The House Bill
Rep. Renee Ellmers (R-NC), chairwoman of the House Small Business Subcommittee on Healthcare and Technology, introduced the Creating Jobs Through Small Business Innovation Act (HR 1425). Maximum award guidelines would be raised for all agencies to $250,000 for phase 1 and up to $1 million for phase 2 and would have to increase annually based on inflation.
Perhaps most importantly, the House would allow NIH and NSF, as well as NASA and the energy department, to award up to 45% of their SBIR funds to small businesses majority-owned by multiple venture capital firms, hedge funds, or private equity firms. All other federal agencies could set aside up to 35% of their funds to such businesses. At present, VC-backed companies can access SBIR funds as long as venture firms own up to 49% of a small business; majority VC-owned businesses are not considered “small” businesses, according to the US Small Business Administration.
The House also would allow businesses to pursue phase 2 funds directly as well as divert 3% of SBIR funding to NIH administrative use. The latter change would effectively wipe out about 200 grants a year, according to the Small Biotechnology Business Coalition, which opposes the bill.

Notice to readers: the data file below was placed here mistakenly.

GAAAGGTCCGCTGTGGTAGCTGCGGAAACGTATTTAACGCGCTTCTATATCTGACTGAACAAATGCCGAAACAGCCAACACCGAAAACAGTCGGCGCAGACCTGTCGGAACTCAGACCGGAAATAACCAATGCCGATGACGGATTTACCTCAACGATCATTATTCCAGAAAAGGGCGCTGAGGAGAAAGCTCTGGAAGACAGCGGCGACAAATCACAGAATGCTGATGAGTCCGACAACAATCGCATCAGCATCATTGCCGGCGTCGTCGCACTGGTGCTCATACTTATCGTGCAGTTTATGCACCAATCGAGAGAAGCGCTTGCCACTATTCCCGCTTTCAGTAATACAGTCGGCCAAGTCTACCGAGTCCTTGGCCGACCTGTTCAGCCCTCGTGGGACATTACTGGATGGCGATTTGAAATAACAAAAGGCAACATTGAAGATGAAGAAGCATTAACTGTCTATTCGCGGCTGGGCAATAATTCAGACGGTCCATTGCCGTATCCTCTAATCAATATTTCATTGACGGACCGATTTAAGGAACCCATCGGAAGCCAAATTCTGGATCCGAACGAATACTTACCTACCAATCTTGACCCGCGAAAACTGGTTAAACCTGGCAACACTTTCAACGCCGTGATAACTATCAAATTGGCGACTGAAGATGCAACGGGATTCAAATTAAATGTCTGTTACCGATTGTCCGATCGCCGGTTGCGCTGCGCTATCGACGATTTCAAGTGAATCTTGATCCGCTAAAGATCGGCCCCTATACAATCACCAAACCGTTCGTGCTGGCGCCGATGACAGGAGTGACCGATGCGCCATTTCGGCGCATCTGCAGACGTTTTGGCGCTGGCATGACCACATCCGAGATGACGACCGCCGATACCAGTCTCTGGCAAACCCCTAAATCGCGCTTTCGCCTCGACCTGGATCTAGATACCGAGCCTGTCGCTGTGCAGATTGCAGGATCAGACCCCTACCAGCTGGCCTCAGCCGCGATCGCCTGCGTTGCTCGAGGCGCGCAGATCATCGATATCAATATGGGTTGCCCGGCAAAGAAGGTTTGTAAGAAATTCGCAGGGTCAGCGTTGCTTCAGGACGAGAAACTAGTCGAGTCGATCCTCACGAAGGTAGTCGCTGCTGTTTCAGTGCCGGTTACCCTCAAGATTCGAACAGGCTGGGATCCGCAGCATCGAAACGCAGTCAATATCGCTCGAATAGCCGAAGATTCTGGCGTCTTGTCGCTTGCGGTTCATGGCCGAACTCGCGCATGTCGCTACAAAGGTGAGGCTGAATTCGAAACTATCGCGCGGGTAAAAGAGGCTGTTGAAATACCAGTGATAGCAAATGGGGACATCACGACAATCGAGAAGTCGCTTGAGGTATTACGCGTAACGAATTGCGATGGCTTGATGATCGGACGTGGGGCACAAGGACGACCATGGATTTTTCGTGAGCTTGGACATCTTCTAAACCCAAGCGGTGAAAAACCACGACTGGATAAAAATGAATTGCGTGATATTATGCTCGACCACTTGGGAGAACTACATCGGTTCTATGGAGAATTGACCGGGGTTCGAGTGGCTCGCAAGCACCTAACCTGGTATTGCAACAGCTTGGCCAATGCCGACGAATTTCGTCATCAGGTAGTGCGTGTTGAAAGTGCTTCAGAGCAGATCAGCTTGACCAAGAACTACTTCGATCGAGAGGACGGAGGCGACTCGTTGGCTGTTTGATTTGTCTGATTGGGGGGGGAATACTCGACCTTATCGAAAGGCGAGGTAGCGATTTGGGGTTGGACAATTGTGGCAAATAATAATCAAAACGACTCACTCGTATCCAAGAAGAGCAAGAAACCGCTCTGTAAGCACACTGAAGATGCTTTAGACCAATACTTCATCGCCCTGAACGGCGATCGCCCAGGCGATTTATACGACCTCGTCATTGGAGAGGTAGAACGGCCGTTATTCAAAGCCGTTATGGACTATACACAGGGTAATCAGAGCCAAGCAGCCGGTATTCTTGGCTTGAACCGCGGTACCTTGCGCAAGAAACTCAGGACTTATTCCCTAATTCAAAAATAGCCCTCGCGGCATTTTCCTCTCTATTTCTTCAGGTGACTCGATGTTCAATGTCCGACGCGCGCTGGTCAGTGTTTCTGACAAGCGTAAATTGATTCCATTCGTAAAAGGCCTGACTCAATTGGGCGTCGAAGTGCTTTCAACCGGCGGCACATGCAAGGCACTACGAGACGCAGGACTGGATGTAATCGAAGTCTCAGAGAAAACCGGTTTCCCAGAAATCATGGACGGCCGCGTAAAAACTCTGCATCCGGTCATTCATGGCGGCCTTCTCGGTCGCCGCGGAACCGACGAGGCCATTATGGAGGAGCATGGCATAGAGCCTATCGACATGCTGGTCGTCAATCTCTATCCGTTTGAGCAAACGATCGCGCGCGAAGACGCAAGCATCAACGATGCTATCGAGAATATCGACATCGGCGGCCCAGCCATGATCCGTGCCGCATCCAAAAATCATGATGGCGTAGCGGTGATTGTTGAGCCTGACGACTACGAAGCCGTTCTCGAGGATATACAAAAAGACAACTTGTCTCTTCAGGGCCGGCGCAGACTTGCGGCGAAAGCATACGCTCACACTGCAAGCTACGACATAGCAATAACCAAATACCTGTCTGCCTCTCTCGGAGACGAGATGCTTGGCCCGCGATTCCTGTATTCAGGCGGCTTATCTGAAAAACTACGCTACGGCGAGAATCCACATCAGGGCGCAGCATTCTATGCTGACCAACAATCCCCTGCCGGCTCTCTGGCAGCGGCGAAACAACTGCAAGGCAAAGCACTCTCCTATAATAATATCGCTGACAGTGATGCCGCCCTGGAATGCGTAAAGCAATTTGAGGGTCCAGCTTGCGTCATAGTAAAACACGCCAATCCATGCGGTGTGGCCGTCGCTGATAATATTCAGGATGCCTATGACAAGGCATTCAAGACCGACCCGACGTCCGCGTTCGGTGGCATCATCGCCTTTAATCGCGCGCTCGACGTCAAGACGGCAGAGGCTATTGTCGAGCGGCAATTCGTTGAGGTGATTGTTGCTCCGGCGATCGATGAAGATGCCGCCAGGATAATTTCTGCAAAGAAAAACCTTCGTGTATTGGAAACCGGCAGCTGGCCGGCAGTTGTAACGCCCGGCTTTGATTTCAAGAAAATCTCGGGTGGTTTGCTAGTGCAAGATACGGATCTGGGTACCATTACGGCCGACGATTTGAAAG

Also, the House bill blocks businesses from receiving funding if the aggregate amount it has already amounts to more than 50% of the amount received by businesses, or more than 50% of the number of such awards given out by that agency, during the previous fiscal year in the state with the median total of SBIR funding.
That limit, and the removal of the phase 1 requirement, are among reasons why HR 1425 has drawn fire from a bipartisan quartet that said proposed changes would force agencies to approve less-than-best proposals once top companies exhausted their limit. They also predict that it would lower the quality of the technologies funded since phase 1 SBIR companies must prove the feasibility of their innovations.
“The government’s return on investment under SBIR comes from developing feasible concepts. Without the proving ground of phase 1, the program will likely produce less commercialized products, and will risk wasting taxpayer money,” the four members of Congress noted.